Continuous Positive Airway Pressure Modulates Effect of Inhaled Nitric Oxide on the Ventilation-Perfusion Distributions in Canine Lung Injury: Content

Continuous Positive Airway Pressure Modulates Effect of Inhaled Nitric Oxide on the Ventilation-Perfusion Distributions in Canine Lung Injury: ContentThis effect has been attributed to selective vasodilation in ventilated lung regions It has been suggested that inhaled NO by its lipophilic properties diffuses directly into the smooth muscle of the pulmonary resistance vessels in the proximity of alveoli, and activates soluble guanylate cyclase. This increases intracellular guanosine 3,5-cyclic monophosphate (cGMP) and causes smooth muscle relaxation. Simultaneously, inactivation of NO in the blood seems to be fast enough to prevent an effect on hypoxic pulmonary vasoconstriction in nonventilated lung areas

Application of CPAP with and without NO inhalation converted shunt units directly to normal Va/Q units without creating regions of low Va/Q. Similar phenomena have been observed previously when PEEP was applied2 or NO was added in the inspiratory gas in mechanically ventilated patients >vith adult respiratory distress syndrome. However, in this study, inhalation of NO did not significantly affect the distribution of pulmonary blood flow and Va/Q matching in the absence of CPAP. These findings are not in conflict with previous clinical observations that NO inhalation decreases perfusion of shunt units by redistribution of the blood flow to well-ventilated lung units. However, in patients with adult respiratory distress syndrome, inhalation of NO was always provided during mechanical ventilation with 10 to 15 cm H2O of PEEP. Our results indicate that adequate recruitment of gas exchange units is essential to get the gaseous NO in contact with enough pulmonary blood vessels and to cause vasodilation affecting significantly Va/Q matching.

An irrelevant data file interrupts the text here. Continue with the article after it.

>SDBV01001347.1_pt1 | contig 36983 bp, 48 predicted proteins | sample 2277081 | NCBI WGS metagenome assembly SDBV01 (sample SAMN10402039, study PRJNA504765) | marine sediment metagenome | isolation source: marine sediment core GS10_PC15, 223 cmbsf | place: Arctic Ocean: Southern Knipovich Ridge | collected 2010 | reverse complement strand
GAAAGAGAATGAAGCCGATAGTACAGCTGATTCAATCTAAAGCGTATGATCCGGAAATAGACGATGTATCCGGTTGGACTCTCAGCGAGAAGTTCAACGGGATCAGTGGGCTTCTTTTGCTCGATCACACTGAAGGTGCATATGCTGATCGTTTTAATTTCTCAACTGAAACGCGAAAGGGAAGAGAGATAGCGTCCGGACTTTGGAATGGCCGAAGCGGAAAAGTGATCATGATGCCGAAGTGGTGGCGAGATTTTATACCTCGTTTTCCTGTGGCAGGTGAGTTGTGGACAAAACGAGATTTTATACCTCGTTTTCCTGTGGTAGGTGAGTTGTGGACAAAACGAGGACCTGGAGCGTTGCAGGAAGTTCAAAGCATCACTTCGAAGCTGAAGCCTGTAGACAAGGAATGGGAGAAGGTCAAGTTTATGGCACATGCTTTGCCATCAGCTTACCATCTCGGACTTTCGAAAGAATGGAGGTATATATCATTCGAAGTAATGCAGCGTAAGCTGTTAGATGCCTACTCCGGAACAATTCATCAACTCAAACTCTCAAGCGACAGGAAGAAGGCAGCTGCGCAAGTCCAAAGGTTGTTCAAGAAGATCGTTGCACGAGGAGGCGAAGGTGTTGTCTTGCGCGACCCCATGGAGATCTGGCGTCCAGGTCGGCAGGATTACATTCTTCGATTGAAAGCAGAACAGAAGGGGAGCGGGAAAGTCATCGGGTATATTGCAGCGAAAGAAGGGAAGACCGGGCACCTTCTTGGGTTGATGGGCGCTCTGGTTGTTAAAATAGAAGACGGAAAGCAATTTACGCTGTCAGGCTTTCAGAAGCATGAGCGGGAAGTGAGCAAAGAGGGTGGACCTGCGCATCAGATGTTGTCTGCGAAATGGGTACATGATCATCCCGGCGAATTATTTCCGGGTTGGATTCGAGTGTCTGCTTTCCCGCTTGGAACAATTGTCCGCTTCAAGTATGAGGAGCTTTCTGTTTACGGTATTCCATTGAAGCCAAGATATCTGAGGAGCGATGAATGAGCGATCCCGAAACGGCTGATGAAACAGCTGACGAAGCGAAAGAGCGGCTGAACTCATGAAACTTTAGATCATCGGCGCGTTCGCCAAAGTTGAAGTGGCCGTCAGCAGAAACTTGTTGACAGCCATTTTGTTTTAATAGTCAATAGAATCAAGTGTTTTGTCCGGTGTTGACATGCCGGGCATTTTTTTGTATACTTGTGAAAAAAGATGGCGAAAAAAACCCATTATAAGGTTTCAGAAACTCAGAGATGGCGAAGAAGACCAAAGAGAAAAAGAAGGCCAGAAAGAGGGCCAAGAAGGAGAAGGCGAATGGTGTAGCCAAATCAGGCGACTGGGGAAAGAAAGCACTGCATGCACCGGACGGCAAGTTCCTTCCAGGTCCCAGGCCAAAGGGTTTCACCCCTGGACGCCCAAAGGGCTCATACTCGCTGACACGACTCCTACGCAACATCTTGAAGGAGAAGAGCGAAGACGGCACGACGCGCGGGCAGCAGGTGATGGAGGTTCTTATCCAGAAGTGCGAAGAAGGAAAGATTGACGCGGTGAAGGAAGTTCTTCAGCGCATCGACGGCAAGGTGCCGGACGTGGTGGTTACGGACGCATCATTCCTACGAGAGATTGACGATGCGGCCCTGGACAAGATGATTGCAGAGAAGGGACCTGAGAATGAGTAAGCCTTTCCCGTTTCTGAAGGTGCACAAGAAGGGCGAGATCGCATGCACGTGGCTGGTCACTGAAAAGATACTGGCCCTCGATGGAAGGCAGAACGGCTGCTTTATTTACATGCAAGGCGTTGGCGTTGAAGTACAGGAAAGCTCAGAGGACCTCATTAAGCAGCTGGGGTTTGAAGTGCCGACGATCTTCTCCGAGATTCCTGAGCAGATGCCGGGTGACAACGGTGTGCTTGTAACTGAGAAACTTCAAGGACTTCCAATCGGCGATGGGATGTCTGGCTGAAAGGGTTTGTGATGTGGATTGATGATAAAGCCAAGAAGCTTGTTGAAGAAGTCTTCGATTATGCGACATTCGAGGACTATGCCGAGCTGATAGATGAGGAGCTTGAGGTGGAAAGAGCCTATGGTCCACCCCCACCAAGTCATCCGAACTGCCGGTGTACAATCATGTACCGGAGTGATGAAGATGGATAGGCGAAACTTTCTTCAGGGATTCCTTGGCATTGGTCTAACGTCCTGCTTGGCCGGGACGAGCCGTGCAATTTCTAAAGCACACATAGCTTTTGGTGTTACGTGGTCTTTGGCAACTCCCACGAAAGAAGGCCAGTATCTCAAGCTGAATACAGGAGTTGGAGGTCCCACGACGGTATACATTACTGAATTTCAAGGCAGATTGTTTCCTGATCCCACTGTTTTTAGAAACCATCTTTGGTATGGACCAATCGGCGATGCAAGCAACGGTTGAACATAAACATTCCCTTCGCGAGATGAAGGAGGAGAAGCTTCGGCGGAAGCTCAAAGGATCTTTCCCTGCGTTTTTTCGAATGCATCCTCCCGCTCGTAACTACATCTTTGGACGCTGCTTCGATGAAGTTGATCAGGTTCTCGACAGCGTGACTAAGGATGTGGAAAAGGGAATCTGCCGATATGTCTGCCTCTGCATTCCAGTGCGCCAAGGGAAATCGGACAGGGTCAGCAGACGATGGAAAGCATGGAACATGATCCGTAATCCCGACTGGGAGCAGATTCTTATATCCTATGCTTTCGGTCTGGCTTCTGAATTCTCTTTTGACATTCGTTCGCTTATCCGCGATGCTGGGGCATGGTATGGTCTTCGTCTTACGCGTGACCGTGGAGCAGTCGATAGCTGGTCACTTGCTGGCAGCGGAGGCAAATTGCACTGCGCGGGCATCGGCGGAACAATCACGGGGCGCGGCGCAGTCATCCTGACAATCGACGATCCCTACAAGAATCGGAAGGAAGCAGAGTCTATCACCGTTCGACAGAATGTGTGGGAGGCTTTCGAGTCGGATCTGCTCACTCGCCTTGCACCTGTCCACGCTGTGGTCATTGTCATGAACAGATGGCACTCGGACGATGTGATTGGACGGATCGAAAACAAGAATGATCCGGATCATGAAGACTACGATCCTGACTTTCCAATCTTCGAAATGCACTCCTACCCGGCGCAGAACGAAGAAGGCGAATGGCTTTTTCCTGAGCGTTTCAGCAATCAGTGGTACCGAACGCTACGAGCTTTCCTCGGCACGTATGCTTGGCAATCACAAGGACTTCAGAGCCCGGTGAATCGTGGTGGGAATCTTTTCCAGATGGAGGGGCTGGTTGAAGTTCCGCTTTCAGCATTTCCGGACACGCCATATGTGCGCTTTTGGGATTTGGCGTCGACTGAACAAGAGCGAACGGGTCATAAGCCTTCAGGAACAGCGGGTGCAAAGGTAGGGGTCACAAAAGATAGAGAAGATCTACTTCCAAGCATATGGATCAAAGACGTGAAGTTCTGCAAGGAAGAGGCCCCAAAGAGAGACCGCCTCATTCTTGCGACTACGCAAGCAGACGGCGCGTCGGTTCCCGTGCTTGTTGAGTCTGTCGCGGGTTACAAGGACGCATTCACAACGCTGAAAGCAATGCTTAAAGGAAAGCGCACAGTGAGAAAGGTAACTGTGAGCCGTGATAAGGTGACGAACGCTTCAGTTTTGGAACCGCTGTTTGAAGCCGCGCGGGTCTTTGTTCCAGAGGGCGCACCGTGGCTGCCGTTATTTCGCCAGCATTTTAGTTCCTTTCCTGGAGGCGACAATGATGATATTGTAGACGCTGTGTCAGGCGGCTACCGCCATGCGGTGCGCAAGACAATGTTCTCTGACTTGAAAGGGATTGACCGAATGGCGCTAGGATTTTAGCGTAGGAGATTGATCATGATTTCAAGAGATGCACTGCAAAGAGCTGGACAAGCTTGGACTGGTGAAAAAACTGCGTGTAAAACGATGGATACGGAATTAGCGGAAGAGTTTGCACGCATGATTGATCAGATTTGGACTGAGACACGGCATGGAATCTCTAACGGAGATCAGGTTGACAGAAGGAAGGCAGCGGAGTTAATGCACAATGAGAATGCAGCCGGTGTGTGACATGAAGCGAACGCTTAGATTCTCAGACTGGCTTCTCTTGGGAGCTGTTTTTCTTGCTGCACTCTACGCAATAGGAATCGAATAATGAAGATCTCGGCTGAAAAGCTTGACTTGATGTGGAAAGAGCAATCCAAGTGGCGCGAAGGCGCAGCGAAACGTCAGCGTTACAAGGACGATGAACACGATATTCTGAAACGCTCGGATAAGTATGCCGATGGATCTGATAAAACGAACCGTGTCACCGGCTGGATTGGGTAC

The effect of NO inhalation on Va/Q distributions also has been attributed to relaxation of bronchial smooth muscles. However, bronchodilation, as inferred from measurements of Paw, Pes, and corresponding gas flow, was not noted in our dogs with oleic acid lung injury. Furthermore, dispersion of pulmonary blood flow (logSDQ) did not indicate lower Va/Q inequality of below normal and low Va/Q areas, as might be expected during NOinduced bronchodilation.
Recent development in the treatment of acute lung injury has introduced NO inhalation to improve pulmonary gas exchange by better Va/Q matching and to decrease PVR. The results of this study demonstrate that although PVR can be lowered with NO inhalation alone, recruitment of gas exchange units with CPAP is necessary to produce an effect of NO inhalation on Va/Q matching and oxygenation. A clinical study is necessary to evaluate the validity of these results in critically ill patients.

This entry was posted in Lung injury and tagged acute lung injury, continuous positive airway pressure, Nitric oxide, pulmonary gas exchange, ventilation-perfusion distribution.